Keeping complex topics, simple
Hello everyone, I hope this finds you well.
I work as a Scrum Master with two teams developing a software product that is unsurprisingly, complex. The technologies in use are fairly young and our development team has undergone a large learning effort to get their understanding up to speed. In doing so, I've noticed something of a paradox.
We encourage the teams to own the way they work, so they tend to demand at least some technical specifications (made by themselves or our architect who is far and away the most proficient in these newer technologies) and exhaustive Acceptance Criteria. This leads to features with immense amounts of detail that often decompose into many PBIs that serve to represent logical parts of a whole, and can fit into our 1 week Sprints.
Despite the carefully decomposed PBIs, we tend to realize we missed the mark on "big picture" architectural concepts after a while. We start to forget how the pieces come together or why we opted for this approach instead of another. It seems the more detail we add to features/PBIs, the "why are we building it this way?" can still escape the teams. It's never apparent from the start and I can never quite gauge the comprehension levels that our members are at.
I think we could benefit from more simplicity. I am wondering if this sounds like something you've encountered and hoped for some shared experiences.
they tend to demand at least some technical specifications (made by themselves or our architect who is far and away the most proficient in these newer technologies) and exhaustive Acceptance Criteria. This leads to features with immense amounts of detail
Do they demand the right to explore and experiment before assuming detail? With the bigger picture in mind, how keen are they to engage in validated learning?
I don't often see a strong demand to explore and experiment, or engage in validated learning. I think the teams feel that would be nice, but the pressures of stakeholder and Product Owner expectations automatically means there is no time to do so. As such, there is no ask and it is hard to gauge when that could be a benefit. Refinement has become sort of a compromise of "use this time to gain enough understanding".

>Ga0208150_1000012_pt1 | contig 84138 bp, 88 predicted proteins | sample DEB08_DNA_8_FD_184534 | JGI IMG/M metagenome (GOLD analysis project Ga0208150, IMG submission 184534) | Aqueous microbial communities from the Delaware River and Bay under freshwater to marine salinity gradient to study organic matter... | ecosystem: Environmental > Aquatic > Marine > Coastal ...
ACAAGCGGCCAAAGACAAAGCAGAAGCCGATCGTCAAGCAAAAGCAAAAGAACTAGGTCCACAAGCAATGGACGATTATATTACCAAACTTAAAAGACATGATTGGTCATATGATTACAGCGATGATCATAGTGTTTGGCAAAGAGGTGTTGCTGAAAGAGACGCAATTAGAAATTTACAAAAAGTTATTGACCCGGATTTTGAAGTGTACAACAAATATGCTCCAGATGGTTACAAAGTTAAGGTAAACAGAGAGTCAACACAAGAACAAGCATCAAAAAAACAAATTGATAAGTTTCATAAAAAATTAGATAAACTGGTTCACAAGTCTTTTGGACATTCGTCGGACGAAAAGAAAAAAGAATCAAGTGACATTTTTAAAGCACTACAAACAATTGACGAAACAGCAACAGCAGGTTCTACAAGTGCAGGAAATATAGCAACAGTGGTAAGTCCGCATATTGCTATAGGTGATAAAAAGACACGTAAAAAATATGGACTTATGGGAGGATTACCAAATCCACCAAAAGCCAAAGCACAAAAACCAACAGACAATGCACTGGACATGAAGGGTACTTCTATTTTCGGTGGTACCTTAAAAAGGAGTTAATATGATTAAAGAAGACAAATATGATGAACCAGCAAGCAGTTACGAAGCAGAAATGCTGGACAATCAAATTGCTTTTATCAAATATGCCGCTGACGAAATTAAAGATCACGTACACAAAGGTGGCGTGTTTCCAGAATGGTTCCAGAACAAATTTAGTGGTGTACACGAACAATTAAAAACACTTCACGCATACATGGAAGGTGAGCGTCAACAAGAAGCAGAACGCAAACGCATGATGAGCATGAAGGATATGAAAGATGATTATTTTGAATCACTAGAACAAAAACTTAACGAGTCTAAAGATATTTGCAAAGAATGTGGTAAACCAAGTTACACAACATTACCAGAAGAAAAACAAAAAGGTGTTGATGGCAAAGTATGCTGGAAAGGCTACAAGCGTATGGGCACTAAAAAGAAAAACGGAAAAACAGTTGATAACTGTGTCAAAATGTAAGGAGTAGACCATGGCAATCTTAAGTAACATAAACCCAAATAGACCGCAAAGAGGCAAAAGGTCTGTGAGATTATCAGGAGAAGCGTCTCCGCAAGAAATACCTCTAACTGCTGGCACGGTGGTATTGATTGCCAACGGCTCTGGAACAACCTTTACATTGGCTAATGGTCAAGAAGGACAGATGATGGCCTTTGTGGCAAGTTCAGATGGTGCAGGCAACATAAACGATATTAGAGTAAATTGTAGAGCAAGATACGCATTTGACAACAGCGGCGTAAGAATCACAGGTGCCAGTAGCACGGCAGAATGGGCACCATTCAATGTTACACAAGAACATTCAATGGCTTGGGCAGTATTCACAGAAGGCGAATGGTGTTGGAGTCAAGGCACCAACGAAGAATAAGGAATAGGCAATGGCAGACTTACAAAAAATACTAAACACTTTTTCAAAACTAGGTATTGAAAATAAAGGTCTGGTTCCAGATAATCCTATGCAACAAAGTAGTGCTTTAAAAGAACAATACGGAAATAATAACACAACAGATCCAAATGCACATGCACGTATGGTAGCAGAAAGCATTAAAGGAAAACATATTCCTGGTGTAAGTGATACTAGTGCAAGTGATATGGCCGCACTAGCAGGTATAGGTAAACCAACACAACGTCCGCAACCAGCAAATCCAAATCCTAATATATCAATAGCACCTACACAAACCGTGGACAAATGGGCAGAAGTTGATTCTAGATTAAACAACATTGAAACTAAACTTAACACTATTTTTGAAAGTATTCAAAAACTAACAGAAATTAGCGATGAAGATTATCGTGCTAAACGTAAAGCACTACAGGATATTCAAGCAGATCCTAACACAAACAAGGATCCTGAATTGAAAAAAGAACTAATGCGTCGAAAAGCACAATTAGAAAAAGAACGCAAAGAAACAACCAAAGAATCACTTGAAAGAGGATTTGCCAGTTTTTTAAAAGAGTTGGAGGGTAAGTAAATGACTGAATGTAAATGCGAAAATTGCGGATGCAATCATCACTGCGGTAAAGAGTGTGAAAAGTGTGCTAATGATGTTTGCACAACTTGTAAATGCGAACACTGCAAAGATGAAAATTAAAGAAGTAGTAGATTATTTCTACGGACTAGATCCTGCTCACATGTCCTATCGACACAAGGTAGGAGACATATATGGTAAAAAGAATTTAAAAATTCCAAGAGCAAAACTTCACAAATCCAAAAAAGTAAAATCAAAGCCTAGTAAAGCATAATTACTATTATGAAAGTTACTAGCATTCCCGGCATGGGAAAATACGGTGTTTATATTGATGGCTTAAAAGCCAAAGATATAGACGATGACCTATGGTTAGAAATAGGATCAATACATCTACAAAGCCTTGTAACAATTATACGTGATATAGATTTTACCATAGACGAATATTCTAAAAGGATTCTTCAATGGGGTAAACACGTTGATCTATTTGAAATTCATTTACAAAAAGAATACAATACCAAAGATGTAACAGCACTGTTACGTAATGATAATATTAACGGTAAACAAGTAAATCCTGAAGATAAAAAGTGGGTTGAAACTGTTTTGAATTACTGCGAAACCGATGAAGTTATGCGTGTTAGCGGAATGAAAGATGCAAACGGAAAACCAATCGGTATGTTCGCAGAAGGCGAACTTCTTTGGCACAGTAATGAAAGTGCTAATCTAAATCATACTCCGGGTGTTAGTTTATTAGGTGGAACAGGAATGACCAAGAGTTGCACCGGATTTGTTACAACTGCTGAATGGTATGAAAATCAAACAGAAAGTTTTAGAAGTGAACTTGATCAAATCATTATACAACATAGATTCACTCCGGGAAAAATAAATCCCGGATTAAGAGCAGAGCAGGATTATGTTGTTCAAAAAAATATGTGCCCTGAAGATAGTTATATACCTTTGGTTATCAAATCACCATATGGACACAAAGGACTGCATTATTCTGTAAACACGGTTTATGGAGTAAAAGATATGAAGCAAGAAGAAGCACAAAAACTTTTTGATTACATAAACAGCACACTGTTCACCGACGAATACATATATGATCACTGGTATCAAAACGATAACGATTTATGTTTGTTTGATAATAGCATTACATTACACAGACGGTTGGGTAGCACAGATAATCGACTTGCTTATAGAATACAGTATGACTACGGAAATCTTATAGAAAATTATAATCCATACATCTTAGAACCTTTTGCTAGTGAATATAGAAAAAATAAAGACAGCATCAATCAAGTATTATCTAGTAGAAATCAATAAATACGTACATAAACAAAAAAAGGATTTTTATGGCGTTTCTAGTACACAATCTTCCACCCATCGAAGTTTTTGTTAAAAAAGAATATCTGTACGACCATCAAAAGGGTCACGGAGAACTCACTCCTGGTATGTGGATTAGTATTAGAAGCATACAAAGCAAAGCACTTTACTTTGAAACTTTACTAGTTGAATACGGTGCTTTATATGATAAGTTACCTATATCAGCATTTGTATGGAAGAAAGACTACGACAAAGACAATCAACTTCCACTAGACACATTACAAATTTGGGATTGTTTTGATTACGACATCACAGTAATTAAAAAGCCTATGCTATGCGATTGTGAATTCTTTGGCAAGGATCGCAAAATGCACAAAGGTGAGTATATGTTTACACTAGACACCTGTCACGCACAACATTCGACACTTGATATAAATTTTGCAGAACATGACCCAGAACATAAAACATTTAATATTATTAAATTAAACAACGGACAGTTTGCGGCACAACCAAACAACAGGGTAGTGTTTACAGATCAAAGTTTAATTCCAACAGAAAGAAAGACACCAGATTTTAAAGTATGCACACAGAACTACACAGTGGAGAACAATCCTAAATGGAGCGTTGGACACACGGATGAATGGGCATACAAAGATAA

We have begun a positive pattern of framing efforts into experiments though, and have begun a community of practice as well. Neither have really driven extreme change though.
The experience you are seeing is from waterfall projects and is one of the reasons that agile practices were introduced. The best way to address it is by building parts of the product and letting the architecture/design emerge as you do so. Will the be some re-work? Most likely yes but it is done because it is needed to deliver the value and not because you didn't think of everything up front.
Agility is the ability to adjust to conditions. A teams ability to be agile is dependent on their desire to do work, get feedback and adjust. Your organization seems to be against that based on your comments about the stakeholder and Product Owner pressure. As a Scrum Master it is your responsibility to help them understand how their behavior is counterproductive to the gains you can have by incrementally building and delivering value.
Your orignal post says
We encourage the teams to own the way they work,
Then your follow up says
but the pressures of stakeholder and Product Owner expectations automatically means there is no time to do so
Those are counter to each other and are an opportunity to you as the Scrum Master to help everyone appreciate the Scrum Framework.
Thanks for your perspective, there is a fair amount there that could be applied, particularly the mindset of accepting that re-work is part of delivering value.
I see how those parts of my last two posts seem to contradict one another but I want to clarify. I think the teams feel like the pressures of stakeholder/PO expectations prevent them from experiments/validated learning in the name of progress. It's not necessarily truly representative of what's going on.
It sometimes seems that that mindset is used to avoid or defer taking on bodies of work that could be a significant effort or result in challenges. Like willfully snapping into an attitude of "I just want to keep my head down and grind out another day".
You put it well when describing a team's ability to do well. The desire to do work is definitely there, but getting feedback and adjusting is something I want to help the team embrace more.